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This monumental display of ready-meal packaging, draws attention to our disposable consumer culture and manufactured ideas of freshness and naturalness. The garnish leaf pictured on each meal is cut from its box and folded to stand up in the centre of individual plant pots. These pots are then arranged according to garnish species and lit from above like a hothouse. McCarthy’s works often deal with the concept of lifestyle and how it is used as a language to express identity. Crisps, toilet paper, plastic bags, rubbish and furniture are some of the everyday materials she has used to explore the nature of representation, consumerism and ideas of value and taste. Made in 2003, Promise has a powerful resonance years later as we comprehend the devastating environmental impacts of human consumption and the shift in our understanding of ourselves from consumers in the world to consumers of the world.

MediumReady-meal Packaging, Plant Pots, Wire, Wood, Lighting
Credit LineIMMA Collection: Donation, June 2016
Item NumberIMMA.4008
Copyright For copyright information, please contact the IMMA Collections team: [email protected].
Image Caption
Caroline McCarthy, Promise, 2003, Ready-meal Packaging, Plant Pots, Wire, Wood, Lighting, Collection Irish Museum of Modern Art, Donation, June 2016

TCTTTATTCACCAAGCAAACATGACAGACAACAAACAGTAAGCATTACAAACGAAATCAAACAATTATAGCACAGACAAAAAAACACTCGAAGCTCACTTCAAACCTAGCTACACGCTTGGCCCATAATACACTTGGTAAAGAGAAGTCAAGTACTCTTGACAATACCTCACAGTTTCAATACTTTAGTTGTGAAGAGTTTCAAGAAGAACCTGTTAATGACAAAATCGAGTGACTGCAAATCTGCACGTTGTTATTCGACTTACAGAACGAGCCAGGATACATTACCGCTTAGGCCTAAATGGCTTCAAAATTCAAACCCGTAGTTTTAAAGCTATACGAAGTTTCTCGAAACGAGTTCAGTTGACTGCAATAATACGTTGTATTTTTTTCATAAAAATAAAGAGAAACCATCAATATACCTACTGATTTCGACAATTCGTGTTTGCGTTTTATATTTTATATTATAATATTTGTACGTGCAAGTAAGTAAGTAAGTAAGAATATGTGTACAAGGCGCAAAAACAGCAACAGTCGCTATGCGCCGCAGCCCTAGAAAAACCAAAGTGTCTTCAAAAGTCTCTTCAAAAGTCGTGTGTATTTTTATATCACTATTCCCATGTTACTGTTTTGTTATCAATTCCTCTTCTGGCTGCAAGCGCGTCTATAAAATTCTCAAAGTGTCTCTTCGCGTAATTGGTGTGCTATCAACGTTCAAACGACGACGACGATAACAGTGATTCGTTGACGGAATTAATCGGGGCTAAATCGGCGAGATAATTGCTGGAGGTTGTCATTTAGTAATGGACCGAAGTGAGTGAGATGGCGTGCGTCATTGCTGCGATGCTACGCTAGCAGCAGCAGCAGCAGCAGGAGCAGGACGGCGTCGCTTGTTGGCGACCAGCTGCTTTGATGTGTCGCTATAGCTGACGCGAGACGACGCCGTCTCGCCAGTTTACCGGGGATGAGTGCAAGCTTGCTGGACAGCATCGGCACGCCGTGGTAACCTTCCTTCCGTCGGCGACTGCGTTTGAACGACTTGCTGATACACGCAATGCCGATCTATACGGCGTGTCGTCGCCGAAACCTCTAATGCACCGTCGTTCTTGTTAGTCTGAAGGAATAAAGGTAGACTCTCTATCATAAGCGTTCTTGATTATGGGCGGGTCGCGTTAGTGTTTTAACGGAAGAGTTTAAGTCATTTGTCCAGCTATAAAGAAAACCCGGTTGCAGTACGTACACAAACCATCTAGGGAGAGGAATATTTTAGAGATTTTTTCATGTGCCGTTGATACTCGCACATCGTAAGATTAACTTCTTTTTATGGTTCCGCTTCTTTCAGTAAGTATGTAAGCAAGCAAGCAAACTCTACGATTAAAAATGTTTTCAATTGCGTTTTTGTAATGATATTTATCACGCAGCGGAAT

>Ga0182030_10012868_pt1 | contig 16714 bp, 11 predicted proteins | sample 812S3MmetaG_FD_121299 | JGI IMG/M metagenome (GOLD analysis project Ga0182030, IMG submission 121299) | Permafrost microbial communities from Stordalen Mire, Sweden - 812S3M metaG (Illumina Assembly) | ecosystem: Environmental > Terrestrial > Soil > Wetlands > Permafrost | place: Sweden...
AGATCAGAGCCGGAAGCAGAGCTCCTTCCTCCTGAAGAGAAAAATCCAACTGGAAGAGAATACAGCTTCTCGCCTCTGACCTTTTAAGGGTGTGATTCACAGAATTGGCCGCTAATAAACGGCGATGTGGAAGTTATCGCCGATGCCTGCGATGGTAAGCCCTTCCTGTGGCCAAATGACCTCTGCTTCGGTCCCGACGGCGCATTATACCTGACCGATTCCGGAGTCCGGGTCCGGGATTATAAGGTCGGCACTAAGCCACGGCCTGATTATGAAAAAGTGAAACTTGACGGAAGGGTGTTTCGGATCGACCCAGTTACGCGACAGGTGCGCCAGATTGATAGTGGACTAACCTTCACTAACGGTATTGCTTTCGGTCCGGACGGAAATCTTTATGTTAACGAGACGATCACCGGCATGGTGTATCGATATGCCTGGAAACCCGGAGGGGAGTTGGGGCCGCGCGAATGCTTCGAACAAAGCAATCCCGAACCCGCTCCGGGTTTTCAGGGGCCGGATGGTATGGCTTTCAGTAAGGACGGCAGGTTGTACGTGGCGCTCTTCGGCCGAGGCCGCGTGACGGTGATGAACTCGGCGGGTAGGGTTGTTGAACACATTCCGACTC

For copyright information, please contact the IMMA Collections team: [email protected].

About the Artist

Caroline McCarthy b.1971

Irish artist Caroline McCarthy studied at the National College of Art and Design and Goldsmith’s College, London. Her works in video, sculpture, photography and installation, make witty observations about the nature of consumerism and representation while also engaging with historical notions of art and the artist. McCarthy has exhibited nationally and internationally since the 1990s. She has undertaken artist residencies in China, Iceland, France, the Netherlands and at IMMA in 1997.
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Important Notice


We would like to advise our visitors that our Main Reception area is closed for renovation from 22 April until mid-June.  A temporary reception is open on the ground floor next to the original main entrance. While we prepare to open our next exhibition Hilary Heron: A Retrospective on 24 May, there are two exhibitions to see Derry Film & Video Workshop and Self: Determination: Artists Commissions. IMMA’s gardens and café are open to the public.